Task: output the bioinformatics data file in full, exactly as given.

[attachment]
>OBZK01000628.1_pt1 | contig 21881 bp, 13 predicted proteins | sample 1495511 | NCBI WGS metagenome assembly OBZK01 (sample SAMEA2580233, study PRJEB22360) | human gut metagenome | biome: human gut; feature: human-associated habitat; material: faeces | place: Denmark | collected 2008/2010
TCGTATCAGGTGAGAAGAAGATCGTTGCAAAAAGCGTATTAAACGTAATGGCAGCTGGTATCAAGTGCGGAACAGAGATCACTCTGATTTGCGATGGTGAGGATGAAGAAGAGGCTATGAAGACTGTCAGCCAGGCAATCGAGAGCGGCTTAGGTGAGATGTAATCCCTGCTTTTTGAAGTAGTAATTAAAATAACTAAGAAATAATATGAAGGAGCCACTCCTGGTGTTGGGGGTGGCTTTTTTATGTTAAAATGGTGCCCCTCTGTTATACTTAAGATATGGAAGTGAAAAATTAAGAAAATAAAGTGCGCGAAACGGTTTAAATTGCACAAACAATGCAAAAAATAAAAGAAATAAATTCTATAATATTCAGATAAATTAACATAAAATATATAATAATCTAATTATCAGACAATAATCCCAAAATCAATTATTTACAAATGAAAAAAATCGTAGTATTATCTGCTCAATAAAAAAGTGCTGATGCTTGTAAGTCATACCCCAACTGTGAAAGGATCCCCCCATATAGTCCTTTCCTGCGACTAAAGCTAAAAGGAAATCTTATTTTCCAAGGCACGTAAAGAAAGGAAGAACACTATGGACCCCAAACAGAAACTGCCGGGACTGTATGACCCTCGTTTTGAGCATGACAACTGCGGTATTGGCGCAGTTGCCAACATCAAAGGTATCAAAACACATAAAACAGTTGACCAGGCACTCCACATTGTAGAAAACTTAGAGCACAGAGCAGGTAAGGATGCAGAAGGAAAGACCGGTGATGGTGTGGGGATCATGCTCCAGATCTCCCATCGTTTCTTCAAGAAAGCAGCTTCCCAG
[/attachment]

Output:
>OBZK01000628.1_pt1 | contig 21881 bp, 13 predicted proteins | sample 1495511 | NCBI WGS metagenome assembly OBZK01 (sample SAMEA2580233, study PRJEB22360) | human gut metagenome | biome: human gut; feature: human-associated habitat; material: faeces | place: Denmark | collected 2008/2010
TCGTATCAGGTGAGAAGAAGATCGTTGCAAAAAGCGTATTAAACGTAATGGCAGCTGGTATCAAGTGCGGAACAGAGATCACTCTGATTTGCGATGGTGAGGATGAAGAAGAGGCTATGAAGACTGTCAGCCAGGCAATCGAGAGCGGCTTAGGTGAGATGTAATCCCTGCTTTTTGAAGTAGTAATTAAAATAACTAAGAAATAATATGAAGGAGCCACTCCTGGTGTTGGGGGTGGCTTTTTTATGTTAAAATGGTGCCCCTCTGTTATACTTAAGATATGGAAGTGAAAAATTAAGAAAATAAAGTGCGCGAAACGGTTTAAATTGCACAAACAATGCAAAAAATAAAAGAAATAAATTCTATAATATTCAGATAAATTAACATAAAATATATAATAATCTAATTATCAGACAATAATCCCAAAATCAATTATTTACAAATGAAAAAAATCGTAGTATTATCTGCTCAATAAAAAAGTGCTGATGCTTGTAAGTCATACCCCAACTGTGAAAGGATCCCCCCATATAGTCCTTTCCTGCGACTAAAGCTAAAAGGAAATCTTATTTTCCAAGGCACGTAAAGAAAGGAAGAACACTATGGACCCCAAACAGAAACTGCCGGGACTGTATGACCCTCGTTTTGAGCATGACAACTGCGGTATTGGCGCAGTTGCCAACATCAAAGGTATCAAAACACATAAAACAGTTGACCAGGCACTCCACATTGTAGAAAACTTAGAGCACAGAGCAGGTAAGGATGCAGAAGGAAAGACCGGTGATGGTGTGGGGATCATGCTCCAGATCTCCCATCGTTTCTTCAAGAAAGCAGCTTCCCAG